Joydeep Mukherji, managing director of sovereign ratings at Standard & Poor’s in New York: “The region will recover slowly in 2021, but most countries are not likely to regain their 2019 GDP until the second half of 2022. Peru, Chile and Colombia are likely to recover faster than most countries, but Mexico may recover slower than the region on average. Poor relations between the government and the domestic private sector had contributed to a mild recession in 2019 in Mexico, prior to the pandemic. Many countries entered the recession with weak public finances and lower investment and economic growth than emerging markets as a whole. The negative impact of the pandemic and lockdowns has led us to downgrade or place a negative outlook on two-thirds of sovereign ratings in the region, more than in other regions of the world. The poor performance reflects economic and political weaknesses that existed before the pandemic, as well as worsening external conditions. The common challenge facing the region is to recover from the pandemic and restore economic growth while managing weaker public finances. Government debt will increase this year by more than 10 percentage points of GDP in many countries (including Brazil, Colombia, Peru, Chile and Costa Rica). A weak economic recovery threatens to increase poverty, exacerbate income inequality (already higher than in other regions), reinforce anger at corruption and sharpen existing political and social divisions. That, in turn, may worsen distrust of the political class, exacerbate political fragmentation and make it harder for leaders to reach agreements on key economic policies, potentially worsening sovereign credit ratings.”
Vangie Bhagoo-Ramrattan, head of the economics research unit at First Citizens in Port-of- Spain, Trinidad and Tobago: “The sudden onset of the global pandemic, with almost all countries implementing travel restrictions, closure of nonessential businesses and social-distancing measures, certainly has had a significant negative impact on the Caribbean region, which is primarily dependent on travel and tourism. Foreign exchange earnings and government revenue have been significantly eroded, while the labor market has deteriorated sharply. In its October World Economic Update, the IMF downgraded its 2020 regional forecast for GDP growth, now much steeper than initially anticipated and a deterioration relative to April’s forecasts. The region’s tourism-dependent economies are projected to contract by an average of 9 percent in 2020, well below the average contraction of 3.3 percent for emerging markets globally. Faced with already strained fiscal flexibility, governments have been forced to ramp up pandemic-related expenditure, amid dwindling revenue with the growing funding needs financed largely through multilateral institutions. Prior to March, many of the countries in the region were on course to sustainably reducing indebtedness through rigid consolidation programs, including in Barbados, Jamaica and Grenada. Due to the shock of 2020, the process of fiscal and debt sustainability will certainly be prolonged. While the IMF projects an uptick in overall GDP growth in 2021 for the region, we are a bit more cautious. Even with the rollout of the vaccine, regaining economic momentum will prove to be difficult, especially as tourism and travel may take some time to fully recover. The impact on the labor market may likely linger due to the deep contraction of 2020 and the permanent impact it may have had on some businesses. This will likely hinder any uptick in private consumption. Overall, 2021 is anticipated to be another challenging year for the region as countries try to recover from a devastating 2020.”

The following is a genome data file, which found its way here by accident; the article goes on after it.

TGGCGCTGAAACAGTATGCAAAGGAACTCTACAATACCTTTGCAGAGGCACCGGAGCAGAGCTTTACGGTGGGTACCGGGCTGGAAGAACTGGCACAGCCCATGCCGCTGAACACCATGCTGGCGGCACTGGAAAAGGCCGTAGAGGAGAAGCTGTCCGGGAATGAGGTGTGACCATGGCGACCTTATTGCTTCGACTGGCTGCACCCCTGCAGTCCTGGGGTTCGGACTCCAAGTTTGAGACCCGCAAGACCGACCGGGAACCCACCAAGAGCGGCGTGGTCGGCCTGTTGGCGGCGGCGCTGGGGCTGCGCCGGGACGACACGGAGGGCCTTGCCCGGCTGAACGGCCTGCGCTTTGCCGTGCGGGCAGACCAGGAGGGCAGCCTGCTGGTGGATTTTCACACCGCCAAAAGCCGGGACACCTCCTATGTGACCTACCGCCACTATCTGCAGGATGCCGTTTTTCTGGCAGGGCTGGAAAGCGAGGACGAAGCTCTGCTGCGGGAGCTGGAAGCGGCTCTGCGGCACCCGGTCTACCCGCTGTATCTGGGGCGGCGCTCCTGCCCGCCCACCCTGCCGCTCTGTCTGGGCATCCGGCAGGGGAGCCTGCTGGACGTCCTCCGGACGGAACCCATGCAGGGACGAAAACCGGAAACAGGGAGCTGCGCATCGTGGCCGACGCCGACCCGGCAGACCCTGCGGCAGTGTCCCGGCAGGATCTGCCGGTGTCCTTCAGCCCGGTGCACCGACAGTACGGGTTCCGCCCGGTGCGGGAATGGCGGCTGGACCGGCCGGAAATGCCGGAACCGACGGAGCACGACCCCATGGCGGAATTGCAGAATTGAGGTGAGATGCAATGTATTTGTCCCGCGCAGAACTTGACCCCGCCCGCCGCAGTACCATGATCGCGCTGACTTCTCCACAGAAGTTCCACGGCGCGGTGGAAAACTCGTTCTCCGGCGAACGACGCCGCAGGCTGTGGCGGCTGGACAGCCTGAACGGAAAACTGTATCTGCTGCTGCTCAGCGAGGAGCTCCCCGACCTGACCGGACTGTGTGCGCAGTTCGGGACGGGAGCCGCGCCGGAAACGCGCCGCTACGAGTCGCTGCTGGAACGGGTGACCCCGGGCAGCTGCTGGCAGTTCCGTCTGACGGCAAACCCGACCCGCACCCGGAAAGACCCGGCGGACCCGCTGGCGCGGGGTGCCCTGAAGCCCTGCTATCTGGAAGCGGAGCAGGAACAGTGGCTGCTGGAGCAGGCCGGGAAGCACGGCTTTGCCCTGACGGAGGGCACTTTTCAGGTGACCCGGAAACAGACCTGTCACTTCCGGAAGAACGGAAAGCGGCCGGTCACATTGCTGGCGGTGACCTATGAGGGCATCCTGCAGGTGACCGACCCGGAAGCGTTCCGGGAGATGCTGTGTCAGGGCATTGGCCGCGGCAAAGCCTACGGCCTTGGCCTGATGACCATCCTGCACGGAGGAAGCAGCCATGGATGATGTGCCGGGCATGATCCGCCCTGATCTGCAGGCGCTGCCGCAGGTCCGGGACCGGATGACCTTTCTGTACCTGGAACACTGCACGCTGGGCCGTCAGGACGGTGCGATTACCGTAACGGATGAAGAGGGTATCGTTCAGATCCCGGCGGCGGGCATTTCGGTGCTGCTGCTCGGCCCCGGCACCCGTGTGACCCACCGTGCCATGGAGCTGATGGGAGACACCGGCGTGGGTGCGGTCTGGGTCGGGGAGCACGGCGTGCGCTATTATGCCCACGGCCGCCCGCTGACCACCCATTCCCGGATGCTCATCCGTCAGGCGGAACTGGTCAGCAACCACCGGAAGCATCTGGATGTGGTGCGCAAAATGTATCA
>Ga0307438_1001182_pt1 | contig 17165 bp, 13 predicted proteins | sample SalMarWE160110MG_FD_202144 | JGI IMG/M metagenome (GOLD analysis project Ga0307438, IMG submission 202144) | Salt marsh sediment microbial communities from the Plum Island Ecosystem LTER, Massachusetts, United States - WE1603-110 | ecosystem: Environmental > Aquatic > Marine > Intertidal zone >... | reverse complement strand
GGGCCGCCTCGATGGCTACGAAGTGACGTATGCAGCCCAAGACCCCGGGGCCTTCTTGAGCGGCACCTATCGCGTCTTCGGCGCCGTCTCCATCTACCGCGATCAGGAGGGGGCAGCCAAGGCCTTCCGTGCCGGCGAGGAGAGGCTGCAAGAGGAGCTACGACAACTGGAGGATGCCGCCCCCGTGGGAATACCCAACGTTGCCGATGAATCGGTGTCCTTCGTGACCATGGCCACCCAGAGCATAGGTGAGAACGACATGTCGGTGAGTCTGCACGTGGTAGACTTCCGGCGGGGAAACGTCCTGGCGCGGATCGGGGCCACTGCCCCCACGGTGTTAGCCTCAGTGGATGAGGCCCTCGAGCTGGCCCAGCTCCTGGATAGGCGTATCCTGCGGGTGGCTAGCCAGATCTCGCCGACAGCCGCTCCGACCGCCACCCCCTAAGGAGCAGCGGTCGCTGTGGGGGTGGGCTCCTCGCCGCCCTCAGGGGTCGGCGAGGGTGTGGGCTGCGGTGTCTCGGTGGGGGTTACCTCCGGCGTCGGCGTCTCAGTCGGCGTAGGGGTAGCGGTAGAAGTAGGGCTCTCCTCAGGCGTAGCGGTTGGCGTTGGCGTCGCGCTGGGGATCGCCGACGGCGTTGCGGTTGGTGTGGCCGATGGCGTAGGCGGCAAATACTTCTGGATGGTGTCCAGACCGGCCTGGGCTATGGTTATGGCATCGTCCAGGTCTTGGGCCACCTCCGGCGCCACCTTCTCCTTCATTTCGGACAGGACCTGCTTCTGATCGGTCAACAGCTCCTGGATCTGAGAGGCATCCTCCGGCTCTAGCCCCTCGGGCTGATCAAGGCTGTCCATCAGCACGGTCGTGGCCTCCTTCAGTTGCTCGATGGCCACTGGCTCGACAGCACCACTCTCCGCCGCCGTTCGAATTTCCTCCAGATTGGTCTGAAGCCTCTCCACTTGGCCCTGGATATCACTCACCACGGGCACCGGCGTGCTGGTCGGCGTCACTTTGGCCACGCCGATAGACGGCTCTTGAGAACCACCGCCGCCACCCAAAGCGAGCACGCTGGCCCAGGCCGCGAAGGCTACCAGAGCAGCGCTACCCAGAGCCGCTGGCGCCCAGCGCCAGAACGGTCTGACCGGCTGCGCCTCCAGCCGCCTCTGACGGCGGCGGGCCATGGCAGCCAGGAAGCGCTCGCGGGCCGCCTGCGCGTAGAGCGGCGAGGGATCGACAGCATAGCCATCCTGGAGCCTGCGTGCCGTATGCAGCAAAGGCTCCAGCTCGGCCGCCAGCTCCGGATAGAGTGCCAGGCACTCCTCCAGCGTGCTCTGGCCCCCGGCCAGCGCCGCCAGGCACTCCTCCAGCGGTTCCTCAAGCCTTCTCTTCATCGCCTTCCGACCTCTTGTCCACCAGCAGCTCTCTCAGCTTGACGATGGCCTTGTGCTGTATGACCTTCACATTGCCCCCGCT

Dorotea López Giral, director of the International Studies Institute at the University of Chile: “The pandemic has exacerbated and accelerated trends that Latin America had already been experiencing. This time, the uncertainty is greater than during any other crisis, and we have to look at the projections in that context. Projections for 2021 will be statistically affected by the 2020 decline, which is the worst contraction in more than a century. In 2021, our region is expected to grow, with significant variance among countries. ECLAC has estimated a growth of 3.7 percent. It will not be until 2024 that the growth dynamics prior to the crisis will be achieved. On the one hand, the increase in public spending through fiscal packages will allow a low recovery in growth and greater liquidity that can have an impact on inflation (though 2020 inflation rates were low, except for Venezuela and Argentina). On the other hand, among the factors that have influenced lower inflation rates are the drop in aggregate demand and lower energy prices. As long as this persists and the pandemic is not controlled, monetary authorities will have room to adopt expansionary monetary policies during 2021 that will allow economies to be reactivated. Likewise, the trajectory and potential volatility of the exchange rate for 2021 will depend on the evolution of and control over the health crisis. The exchange rate forecasts for 2021, with some exceptions, aim to remain at the average levels reached during 2020. Recovery is undoubtedly first related to the vaccine and its success. At the country level, it depends on the ability to maintain fiscal and monetary policies, as well as social stability, which has been a problem in several countries. The relationship between China and the United States, and what the region achieves in its own integration processes and cooperation, will also be decisive.”